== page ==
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It’s not something easily measured, but some watching the job market see an increase in boomerangs–employees who leave a company and later get rehired.
Leaving a job often used to mean closing a door forever, but companies are beginning to soften that hard line. The days of working for a single company until you retire with a gold watch and a pension are long over, so it makes sense that companies who are not “loyal,” to employees are letting go of the idea that employees have to be “loyal” to them. Younger workers expect to have as many as 11 jobs during their careers, and workers of all ages are moving toward more of a free agent or entrepreneurial mindset.
In a recent academic study published in Personnel Psychology, about 20 percent of the 15,000 employees were boomerangs. Compared to alumni–employees who left for good–boomerangs were more likely to leave their jobs for specific reasons, such as having a baby or going to graduate school. They also tended to be younger when they left. “…Boomerangs quit earlier than Alumni in their original tenure, paradoxically suggesting that employees who quit earlier may be the very employees who will return in the future,” the authors wrote.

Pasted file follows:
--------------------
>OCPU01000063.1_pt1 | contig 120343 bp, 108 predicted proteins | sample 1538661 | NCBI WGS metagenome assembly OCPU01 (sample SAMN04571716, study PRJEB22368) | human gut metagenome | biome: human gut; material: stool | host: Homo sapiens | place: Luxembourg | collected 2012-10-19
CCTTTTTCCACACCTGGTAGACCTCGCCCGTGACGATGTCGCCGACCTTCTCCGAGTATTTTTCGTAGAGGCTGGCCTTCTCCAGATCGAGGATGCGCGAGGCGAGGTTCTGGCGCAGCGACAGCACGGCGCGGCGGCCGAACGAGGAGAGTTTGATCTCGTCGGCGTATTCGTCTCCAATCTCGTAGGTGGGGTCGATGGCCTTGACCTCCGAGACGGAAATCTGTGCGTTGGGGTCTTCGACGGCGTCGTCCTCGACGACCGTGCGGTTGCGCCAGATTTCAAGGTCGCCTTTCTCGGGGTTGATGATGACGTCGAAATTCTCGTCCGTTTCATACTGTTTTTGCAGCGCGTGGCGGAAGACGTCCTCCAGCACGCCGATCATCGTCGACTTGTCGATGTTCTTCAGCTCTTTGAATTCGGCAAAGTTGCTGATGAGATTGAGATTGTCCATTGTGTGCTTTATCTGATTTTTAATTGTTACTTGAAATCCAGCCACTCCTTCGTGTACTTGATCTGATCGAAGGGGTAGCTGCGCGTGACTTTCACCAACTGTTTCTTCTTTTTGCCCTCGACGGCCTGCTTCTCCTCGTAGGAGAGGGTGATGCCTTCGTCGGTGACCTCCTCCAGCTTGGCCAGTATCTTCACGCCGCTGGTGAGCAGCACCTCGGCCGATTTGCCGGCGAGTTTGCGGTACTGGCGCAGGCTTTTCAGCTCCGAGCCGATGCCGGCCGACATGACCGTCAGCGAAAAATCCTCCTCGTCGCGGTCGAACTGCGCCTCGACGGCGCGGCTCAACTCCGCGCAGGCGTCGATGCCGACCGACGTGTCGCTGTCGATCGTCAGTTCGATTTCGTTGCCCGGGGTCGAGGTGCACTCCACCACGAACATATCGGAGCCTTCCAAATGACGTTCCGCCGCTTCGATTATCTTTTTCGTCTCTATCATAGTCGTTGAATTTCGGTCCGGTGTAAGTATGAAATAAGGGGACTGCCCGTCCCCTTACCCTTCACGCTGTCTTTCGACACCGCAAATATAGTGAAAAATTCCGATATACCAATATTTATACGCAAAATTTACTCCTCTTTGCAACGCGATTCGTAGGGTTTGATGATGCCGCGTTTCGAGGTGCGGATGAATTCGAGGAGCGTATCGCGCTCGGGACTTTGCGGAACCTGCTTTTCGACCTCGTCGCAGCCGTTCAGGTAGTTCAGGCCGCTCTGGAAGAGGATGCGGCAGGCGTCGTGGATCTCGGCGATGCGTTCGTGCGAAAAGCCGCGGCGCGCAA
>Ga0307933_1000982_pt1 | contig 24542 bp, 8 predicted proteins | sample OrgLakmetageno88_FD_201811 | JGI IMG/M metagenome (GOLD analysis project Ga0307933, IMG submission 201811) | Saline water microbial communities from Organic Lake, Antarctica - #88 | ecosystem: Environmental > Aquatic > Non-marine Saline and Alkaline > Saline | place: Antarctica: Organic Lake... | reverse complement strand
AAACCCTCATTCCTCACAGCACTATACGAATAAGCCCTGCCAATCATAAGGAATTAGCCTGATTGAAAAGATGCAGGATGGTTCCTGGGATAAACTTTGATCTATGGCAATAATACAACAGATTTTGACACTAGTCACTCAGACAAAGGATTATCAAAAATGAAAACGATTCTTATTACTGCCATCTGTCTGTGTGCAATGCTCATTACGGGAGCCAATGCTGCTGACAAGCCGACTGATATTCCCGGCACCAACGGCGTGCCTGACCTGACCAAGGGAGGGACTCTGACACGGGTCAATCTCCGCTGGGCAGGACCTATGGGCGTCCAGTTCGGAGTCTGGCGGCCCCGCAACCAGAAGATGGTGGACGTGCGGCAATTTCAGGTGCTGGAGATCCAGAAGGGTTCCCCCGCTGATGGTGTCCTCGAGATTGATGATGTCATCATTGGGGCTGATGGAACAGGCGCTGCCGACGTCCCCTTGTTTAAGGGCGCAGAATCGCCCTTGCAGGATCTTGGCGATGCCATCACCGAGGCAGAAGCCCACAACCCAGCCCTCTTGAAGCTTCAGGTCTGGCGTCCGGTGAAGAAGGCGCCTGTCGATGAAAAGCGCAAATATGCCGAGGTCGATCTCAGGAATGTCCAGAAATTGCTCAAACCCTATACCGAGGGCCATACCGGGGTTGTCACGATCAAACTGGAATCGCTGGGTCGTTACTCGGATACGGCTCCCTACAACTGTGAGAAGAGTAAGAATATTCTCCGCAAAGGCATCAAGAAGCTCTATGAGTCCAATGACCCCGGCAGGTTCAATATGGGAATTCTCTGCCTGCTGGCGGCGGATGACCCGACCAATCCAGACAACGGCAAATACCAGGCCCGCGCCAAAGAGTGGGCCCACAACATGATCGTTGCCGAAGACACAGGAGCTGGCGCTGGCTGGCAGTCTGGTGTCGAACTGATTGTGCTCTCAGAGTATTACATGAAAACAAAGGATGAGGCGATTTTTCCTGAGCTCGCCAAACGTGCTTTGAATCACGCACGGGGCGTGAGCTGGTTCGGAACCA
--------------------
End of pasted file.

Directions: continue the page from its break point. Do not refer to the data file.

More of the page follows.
Technology is also playing a role. Social media and online communities have made it easier for people to stay in touch, and that includes with former colleagues. Keeping your name top of mind means former employers will think of you when a position opens up. Companies that expand their definition of insiders to former employers may find it easier to fill an open position with someone who is already known—and knows the company and its culture.
Some companies still frown on returnees, particularly those who have left for a competitor. But the lesson remains that when you decide to pursue a new path, leave your current employer in the most professional way possible. A few years down the road, you may want the door to swing open again.